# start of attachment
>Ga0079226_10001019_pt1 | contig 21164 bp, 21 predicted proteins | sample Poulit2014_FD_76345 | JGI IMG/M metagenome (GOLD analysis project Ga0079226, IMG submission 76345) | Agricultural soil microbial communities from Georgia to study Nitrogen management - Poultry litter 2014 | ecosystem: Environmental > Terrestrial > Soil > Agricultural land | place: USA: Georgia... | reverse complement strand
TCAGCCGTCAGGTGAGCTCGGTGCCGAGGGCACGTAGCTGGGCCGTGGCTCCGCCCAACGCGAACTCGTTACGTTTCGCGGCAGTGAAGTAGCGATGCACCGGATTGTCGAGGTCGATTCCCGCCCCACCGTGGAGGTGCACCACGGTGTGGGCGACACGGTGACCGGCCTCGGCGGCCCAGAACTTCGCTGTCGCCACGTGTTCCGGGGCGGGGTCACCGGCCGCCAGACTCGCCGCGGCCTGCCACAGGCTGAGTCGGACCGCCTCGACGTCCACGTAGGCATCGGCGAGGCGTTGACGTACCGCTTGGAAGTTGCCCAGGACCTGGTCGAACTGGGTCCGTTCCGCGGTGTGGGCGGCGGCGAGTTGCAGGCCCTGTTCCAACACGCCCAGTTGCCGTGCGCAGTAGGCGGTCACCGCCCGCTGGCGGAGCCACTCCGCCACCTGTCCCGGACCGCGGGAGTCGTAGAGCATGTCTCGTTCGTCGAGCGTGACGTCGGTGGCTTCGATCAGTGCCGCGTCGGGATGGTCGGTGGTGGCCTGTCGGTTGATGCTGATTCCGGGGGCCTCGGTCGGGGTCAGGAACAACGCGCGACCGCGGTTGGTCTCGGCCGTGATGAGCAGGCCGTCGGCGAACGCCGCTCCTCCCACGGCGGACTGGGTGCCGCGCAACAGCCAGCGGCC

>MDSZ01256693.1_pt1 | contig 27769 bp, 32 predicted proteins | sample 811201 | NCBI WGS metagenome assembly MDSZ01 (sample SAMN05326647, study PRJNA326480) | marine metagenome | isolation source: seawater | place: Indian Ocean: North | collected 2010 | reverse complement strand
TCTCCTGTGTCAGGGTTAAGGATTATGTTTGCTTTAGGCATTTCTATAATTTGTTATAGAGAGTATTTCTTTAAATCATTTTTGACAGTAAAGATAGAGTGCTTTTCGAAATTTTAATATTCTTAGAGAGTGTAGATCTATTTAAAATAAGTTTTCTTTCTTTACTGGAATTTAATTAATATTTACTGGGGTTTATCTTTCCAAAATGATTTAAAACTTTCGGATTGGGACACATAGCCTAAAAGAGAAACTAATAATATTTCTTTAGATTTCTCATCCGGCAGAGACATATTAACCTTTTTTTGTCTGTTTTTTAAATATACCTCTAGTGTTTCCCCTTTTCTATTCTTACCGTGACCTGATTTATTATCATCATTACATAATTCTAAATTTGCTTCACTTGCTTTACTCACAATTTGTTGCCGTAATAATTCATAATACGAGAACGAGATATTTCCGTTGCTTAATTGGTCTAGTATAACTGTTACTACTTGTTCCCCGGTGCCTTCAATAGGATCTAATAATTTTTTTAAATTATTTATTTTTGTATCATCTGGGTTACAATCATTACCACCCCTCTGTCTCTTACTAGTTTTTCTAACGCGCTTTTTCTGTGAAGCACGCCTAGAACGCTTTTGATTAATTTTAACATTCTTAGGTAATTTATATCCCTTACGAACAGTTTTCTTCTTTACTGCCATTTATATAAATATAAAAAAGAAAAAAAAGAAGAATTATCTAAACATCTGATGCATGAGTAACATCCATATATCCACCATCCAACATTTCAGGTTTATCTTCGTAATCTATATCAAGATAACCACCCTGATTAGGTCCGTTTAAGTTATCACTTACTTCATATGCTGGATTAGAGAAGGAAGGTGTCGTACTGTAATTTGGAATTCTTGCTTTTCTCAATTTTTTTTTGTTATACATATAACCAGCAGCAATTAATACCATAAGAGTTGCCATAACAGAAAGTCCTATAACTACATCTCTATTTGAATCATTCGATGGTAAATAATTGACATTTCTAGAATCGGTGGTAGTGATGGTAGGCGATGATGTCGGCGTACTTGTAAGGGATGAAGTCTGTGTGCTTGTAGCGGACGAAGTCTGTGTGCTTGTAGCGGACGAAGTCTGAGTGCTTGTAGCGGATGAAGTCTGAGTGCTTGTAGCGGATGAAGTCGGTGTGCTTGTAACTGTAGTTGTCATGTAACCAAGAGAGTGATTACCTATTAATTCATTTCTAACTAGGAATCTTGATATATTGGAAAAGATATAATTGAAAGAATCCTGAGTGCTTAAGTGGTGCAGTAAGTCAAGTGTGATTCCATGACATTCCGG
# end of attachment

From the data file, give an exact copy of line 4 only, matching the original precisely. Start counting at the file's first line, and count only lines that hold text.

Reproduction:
TCTCCTGTGTCAGGGTTAAGGATTATGTTTGCTTTAGGCATTTCTATAATTTGTTATAGAGAGTATTTCTTTAAATCATTTTTGACAGTAAAGATAGAGTGCTTTTCGAAATTTTAATATTCTTAGAGAGTGTAGATCTATTTAAAATAAGTTTTCTTTCTTTACTGGAATTTAATTAATATTTACTGGGGTTTATCTTTCCAAAATGATTTAAAACTTTCGGATTGGGACACATAGCCTAAAAGAGAAACTAATAATATTTCTTTAGATTTCTCATCCGGCAGAGACATATTAACCTTTTTTTGTCTGTTTTTTAAATATACCTCTAGTGTTTCCCCTTTTCTATTCTTACCGTGACCTGATTTATTATCATCATTACATAATTCTAAATTTGCTTCACTTGCTTTACTCACAATTTGTTGCCGTAATAATTCATAATACGAGAACGAGATATTTCCGTTGCTTAATTGGTCTAGTATAACTGTTACTACTTGTTCCCCGGTGCCTTCAATAGGATCTAATAATTTTTTTAAATTATTTATTTTTGTATCATCTGGGTTACAATCATTACCACCCCTCTGTCTCTTACTAGTTTTTCTAACGCGCTTTTTCTGTGAAGCACGCCTAGAACGCTTTTGATTAATTTTAACATTCTTAGGTAATTTATATCCCTTACGAACAGTTTTCTTCTTTACTGCCATTTATATAAATATAAAAAAGAAAAAAAAGAAGAATTATCTAAACATCTGATGCATGAGTAACATCCATATATCCACCATCCAACATTTCAGGTTTATCTTCGTAATCTATATCAAGATAACCACCCTGATTAGGTCCGTTTAAGTTATCACTTACTTCATATGCTGGATTAGAGAAGGAAGGTGTCGTACTGTAATTTGGAATTCTTGCTTTTCTCAATTTTTTTTTGTTATACATATAACCAGCAGCAATTAATACCATAAGAGTTGCCATAACAGAAAGTCCTATAACTACATCTCTATTTGAATCATTCGATGGTAAATAATTGACATTTCTAGAATCGGTGGTAGTGATGGTAGGCGATGATGTCGGCGTACTTGTAAGGGATGAAGTCTGTGTGCTTGTAGCGGACGAAGTCTGTGTGCTTGTAGCGGACGAAGTCTGAGTGCTTGTAGCGGATGAAGTCTGAGTGCTTGTAGCGGATGAAGTCGGTGTGCTTGTAACTGTAGTTGTCATGTAACCAAGAGAGTGATTACCTATTAATTCATTTCTAACTAGGAATCTTGATATATTGGAAAAGATATAATTGAAAGAATCCTGAGTGCTTAAGTGGTGCAGTAAGTCAAGTGTGATTCCATGACATTCCGG